MONDAY MORNINGS Series Preview: David E. Kelley’s New Medical Drama Takes Time to Build, But Worth the Payoff

     February 4, 2013


David E. Kelley has adapted CNN’s Chief Medical Correspondent Sanjay Gupta‘s novel Monday Mornings for TNT, with worthy results.  Kelley is best known as bringing to screen more procedurals than Dick Wolff, from Chicago Hope to Ally McBeal, and Monday Mornings definitely falls in step with the medical drama formula.  Still, there’s something undeniably likable about the series.  But it takes a few episodes to really get started, and if viewers just base on its by-the-books pilot, it may not last beyond its initial ten-episode run (which it should).  Hit the jump for more about why it’s worth tuning in, not at least for the return of Jamie Bamber (Battlestar Galactica) to our screens, and the unexpected and welcomed presence of Ving Rhames (Mission Impossible). 

monday-mornings-jamie-bamberMonday Mornings might work as a novel title, and its concept does serve as the crux of the series, but for outsiders, the series can unfortunately come off sounding like a low-ball comedy about how grumpy we all feel to start the week, and not about the meetings which hold the surgeons accountable for their actions that it is. The series follows the doctors at the fictionalized Chelsea General Hospital in Portland, Oregon (although it could be anywhere – as of the third episode I still had no idea where it was located).  The stereotypes are all there: the handsome and brilliant, yet tortured surgeon Tyler Wilson (Jamie Bamber), his close friend and potential (married) fuzzy-acting love interest Tina Ridgeway (Jennifer Finnigan), the cold, disliked Buck Tierney (Bill Irwin), the “I have no personal life because work is everything” Syndey Napur (Sarayu Rao), the hot-shot surgeon with a language barrier and zero bedside manner, Sun Park (Keong Sim) and finally, the Ving Rhames as an exceptional trauma doctor, Jorge “El Gato” Villanueva, who is everyone’s tough, but loving, friend.  Alfred Molinda stands astride them all as Chief of Staff Harding Hooten, who runs the Monday meetings and keeps the group in check.

Monday Mornings deals with everything you would expect from a medical drama — there’s teary stuff and triumphs, mysterious medical maladies, last-minute saves, last-minute losses, the politics of hospital administration and of course some love here and there.  The doctors make mistakes, they are chastised, they learn.  They form bonds, break them, and get better.  There’s a little humor sprinkled in, but not much.  More humor comes out once we get to know the characters better, and the show does do an excellent job of establishing them solidly up front.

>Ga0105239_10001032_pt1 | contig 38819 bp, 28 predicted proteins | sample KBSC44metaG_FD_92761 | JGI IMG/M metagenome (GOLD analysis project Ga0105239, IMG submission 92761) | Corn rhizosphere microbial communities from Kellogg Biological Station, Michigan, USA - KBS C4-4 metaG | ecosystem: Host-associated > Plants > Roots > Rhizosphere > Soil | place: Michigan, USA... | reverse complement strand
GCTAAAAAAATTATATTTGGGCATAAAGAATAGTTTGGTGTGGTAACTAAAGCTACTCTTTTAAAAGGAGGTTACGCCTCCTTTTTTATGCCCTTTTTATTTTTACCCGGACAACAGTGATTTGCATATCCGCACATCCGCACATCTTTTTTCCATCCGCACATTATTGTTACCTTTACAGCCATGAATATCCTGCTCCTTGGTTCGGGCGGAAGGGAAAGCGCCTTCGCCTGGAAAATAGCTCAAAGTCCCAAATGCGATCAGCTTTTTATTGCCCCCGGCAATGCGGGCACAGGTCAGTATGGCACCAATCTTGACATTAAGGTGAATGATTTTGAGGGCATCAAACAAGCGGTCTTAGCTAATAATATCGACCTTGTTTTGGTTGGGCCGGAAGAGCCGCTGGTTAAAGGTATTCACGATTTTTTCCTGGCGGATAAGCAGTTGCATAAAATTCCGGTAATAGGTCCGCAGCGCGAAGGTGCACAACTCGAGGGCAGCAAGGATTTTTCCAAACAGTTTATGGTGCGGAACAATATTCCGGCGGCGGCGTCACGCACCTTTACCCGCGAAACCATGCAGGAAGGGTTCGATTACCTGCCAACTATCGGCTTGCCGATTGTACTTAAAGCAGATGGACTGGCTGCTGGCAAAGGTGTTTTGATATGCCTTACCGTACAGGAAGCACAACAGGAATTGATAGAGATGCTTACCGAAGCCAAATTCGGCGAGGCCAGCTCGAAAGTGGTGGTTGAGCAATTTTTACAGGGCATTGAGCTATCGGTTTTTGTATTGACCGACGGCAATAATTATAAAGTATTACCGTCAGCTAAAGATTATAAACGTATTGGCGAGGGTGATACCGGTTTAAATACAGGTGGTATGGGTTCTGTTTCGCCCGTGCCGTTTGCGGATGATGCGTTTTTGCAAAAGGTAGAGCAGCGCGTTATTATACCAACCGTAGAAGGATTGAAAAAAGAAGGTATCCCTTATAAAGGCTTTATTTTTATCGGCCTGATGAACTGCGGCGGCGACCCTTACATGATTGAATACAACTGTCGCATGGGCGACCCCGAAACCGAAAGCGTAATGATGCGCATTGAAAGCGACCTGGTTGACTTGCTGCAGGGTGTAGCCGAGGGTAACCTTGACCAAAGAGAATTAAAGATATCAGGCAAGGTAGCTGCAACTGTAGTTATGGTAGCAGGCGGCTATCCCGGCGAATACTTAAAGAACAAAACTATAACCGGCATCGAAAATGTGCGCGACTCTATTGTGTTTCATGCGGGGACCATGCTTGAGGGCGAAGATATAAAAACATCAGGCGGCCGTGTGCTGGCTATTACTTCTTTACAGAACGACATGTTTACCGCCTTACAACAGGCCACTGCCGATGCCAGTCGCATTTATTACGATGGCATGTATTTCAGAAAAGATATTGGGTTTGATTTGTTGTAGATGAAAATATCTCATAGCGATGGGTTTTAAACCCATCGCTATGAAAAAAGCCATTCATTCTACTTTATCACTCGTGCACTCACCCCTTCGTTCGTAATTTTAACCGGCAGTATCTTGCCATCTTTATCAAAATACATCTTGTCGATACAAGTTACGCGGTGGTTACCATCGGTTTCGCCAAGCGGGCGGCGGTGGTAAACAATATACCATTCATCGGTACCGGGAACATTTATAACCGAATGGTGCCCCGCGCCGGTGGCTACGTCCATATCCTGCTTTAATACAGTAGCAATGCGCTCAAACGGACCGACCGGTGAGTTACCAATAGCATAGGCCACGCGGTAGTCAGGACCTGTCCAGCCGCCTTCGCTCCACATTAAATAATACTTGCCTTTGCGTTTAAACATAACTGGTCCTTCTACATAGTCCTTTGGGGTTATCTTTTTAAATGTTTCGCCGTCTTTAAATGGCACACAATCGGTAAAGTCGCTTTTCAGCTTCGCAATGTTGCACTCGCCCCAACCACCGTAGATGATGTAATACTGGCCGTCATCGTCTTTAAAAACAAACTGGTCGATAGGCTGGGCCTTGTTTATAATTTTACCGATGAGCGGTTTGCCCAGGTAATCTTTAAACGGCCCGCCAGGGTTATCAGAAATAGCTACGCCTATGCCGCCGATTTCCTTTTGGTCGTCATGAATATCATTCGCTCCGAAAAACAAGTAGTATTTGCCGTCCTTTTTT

Monday Mornings ving rhamesSome critics are sure to malign the series as being overly predictable and bringing nothing new to the table, but do they not watch Kelley’s other work?  Further, do most of us care?  The series is stylishly filmed, has a good cast and enough things happening to keep us interested.  TNT is working to build up its original programming, and frankly I think Monday Mornings is a great start and good fit.  After all, this is a cable network who built their following on the back of Law and Order reruns, which have always been a winner.  What’s wrong with a medical procedural to match?

The thing about Monday Mornings goes beyond the critical for me — I just like it.  I had three screener episodes, and while I warily judged the first one for its predictability, I ended up genuinely engaged in the characters and stories, and was sad when I ran out of more hours to watch.  It’s not a show that asks much of you, and in many ways it shares a great deal with series like ER and Grey’s Anatomy (Grey’s the early years, mind you, though Monday Mornings is far less silly).  The series actually does deal with things like the implications of medical instrument reps coming into the operating room to sell their ware mid-operation, and also issues like putting doctors on the spot for being arrogant and abrasive with patients and procedures that occasionally cost lives.  It makes one a little terrified to ever go into a hospital, but it’s also an important commentary on the state of medicine today.

Yes, Monday Mornings can be maudlin and preachy, but it deals with its complexities well.  If people give it a chance for a few weeks at least, it could end up attracting a decent audience for TNT, which it deserves.  And as I mentioned before, sometimes, with all of the violence and intensity and complexity of so many great series in this Second Golden Age of TV, sometimes it’s nice to just have one show you simply, and simplistically, enjoy.

Monday Mornings airs Monday, February 4th at 10pm on TNT


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